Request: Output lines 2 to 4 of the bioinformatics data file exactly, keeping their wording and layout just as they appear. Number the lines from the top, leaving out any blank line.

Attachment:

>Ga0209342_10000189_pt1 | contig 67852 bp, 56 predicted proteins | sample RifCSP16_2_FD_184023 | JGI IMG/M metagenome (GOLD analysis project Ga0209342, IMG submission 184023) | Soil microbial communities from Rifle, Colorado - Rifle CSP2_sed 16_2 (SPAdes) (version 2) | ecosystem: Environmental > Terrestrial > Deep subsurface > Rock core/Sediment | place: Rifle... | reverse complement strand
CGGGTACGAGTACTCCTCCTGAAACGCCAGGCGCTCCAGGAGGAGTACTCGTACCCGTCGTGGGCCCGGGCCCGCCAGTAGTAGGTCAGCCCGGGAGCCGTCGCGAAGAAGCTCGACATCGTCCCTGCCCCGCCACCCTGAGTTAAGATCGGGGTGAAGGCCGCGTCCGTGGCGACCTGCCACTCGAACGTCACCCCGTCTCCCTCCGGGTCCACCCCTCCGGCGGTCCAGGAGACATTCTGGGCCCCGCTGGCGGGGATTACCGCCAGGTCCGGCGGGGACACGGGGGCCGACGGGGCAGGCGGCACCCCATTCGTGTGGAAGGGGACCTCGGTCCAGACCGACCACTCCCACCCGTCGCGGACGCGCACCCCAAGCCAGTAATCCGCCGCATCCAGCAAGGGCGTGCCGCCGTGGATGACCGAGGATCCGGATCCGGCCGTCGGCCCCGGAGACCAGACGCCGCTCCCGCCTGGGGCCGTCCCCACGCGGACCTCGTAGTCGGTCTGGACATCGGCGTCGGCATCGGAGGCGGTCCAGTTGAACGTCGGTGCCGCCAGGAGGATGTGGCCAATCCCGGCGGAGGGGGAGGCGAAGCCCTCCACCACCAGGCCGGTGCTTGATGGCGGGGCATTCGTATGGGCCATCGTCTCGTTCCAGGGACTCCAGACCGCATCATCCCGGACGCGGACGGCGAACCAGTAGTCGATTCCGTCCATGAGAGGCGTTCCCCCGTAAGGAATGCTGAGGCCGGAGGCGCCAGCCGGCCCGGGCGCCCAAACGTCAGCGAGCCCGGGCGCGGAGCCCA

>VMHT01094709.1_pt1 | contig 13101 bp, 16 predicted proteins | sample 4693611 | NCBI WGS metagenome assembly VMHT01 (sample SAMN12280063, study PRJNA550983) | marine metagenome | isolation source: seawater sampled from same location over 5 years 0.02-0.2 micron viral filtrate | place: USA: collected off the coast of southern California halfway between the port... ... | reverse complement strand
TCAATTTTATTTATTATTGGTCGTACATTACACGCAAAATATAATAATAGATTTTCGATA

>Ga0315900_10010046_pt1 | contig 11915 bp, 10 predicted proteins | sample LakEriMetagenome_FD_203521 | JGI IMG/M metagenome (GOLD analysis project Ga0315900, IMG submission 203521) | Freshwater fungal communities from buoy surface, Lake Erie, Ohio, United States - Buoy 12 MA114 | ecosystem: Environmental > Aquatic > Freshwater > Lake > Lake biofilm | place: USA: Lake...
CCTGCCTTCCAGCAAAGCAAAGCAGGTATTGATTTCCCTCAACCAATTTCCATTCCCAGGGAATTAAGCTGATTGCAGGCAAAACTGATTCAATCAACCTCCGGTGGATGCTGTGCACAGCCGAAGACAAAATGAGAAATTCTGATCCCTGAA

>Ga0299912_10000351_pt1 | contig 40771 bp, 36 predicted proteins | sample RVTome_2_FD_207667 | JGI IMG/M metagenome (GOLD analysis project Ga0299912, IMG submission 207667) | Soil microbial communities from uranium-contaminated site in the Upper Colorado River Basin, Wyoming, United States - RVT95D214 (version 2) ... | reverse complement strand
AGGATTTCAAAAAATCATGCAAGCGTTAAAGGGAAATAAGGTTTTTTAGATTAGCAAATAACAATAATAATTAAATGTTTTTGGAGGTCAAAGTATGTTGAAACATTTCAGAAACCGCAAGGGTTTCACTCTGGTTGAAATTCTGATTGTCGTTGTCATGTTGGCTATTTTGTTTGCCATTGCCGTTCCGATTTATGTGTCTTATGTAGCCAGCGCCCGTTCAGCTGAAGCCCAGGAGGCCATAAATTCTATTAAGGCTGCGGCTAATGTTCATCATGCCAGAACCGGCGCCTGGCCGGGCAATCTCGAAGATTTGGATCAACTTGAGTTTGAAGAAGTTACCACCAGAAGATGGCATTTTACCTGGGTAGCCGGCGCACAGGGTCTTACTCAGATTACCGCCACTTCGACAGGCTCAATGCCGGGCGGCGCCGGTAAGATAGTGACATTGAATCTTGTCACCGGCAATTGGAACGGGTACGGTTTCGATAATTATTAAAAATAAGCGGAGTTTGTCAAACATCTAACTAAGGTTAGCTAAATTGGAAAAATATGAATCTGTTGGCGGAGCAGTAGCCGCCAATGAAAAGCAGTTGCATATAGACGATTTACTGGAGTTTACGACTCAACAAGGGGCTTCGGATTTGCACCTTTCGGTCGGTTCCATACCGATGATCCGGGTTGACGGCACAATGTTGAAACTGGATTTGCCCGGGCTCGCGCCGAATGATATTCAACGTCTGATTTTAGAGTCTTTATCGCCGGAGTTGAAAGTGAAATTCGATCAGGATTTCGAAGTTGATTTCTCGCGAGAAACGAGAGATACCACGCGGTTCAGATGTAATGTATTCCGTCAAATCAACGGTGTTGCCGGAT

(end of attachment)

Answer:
CGGGTACGAGTACTCCTCCTGAAACGCCAGGCGCTCCAGGAGGAGTACTCGTACCCGTCGTGGGCCCGGGCCCGCCAGTAGTAGGTCAGCCCGGGAGCCGTCGCGAAGAAGCTCGACATCGTCCCTGCCCCGCCACCCTGAGTTAAGATCGGGGTGAAGGCCGCGTCCGTGGCGACCTGCCACTCGAACGTCACCCCGTCTCCCTCCGGGTCCACCCCTCCGGCGGTCCAGGAGACATTCTGGGCCCCGCTGGCGGGGATTACCGCCAGGTCCGGCGGGGACACGGGGGCCGACGGGGCAGGCGGCACCCCATTCGTGTGGAAGGGGACCTCGGTCCAGACCGACCACTCCCACCCGTCGCGGACGCGCACCCCAAGCCAGTAATCCGCCGCATCCAGCAAGGGCGTGCCGCCGTGGATGACCGAGGATCCGGATCCGGCCGTCGGCCCCGGAGACCAGACGCCGCTCCCGCCTGGGGCCGTCCCCACGCGGACCTCGTAGTCGGTCTGGACATCGGCGTCGGCATCGGAGGCGGTCCAGTTGAACGTCGGTGCCGCCAGGAGGATGTGGCCAATCCCGGCGGAGGGGGAGGCGAAGCCCTCCACCACCAGGCCGGTGCTTGATGGCGGGGCATTCGTATGGGCCATCGTCTCGTTCCAGGGACTCCAGACCGCATCATCCCGGACGCGGACGGCGAACCAGTAGTCGATTCCGTCCATGAGAGGCGTTCCCCCGTAAGGAATGCTGAGGCCGGAGGCGCCAGCCGGCCCGGGCGCCCAAACGTCAGCGAGCCCGGGCGCGGAGCCCA

>VMHT01094709.1_pt1 | contig 13101 bp, 16 predicted proteins | sample 4693611 | NCBI WGS metagenome assembly VMHT01 (sample SAMN12280063, study PRJNA550983) | marine metagenome | isolation source: seawater sampled from same location over 5 years 0.02-0.2 micron viral filtrate | place: USA: collected off the coast of southern California halfway between the port... ... | reverse complement strand
TCAATTTTATTTATTATTGGTCGTACATTACACGCAAAATATAATAATAGATTTTCGATA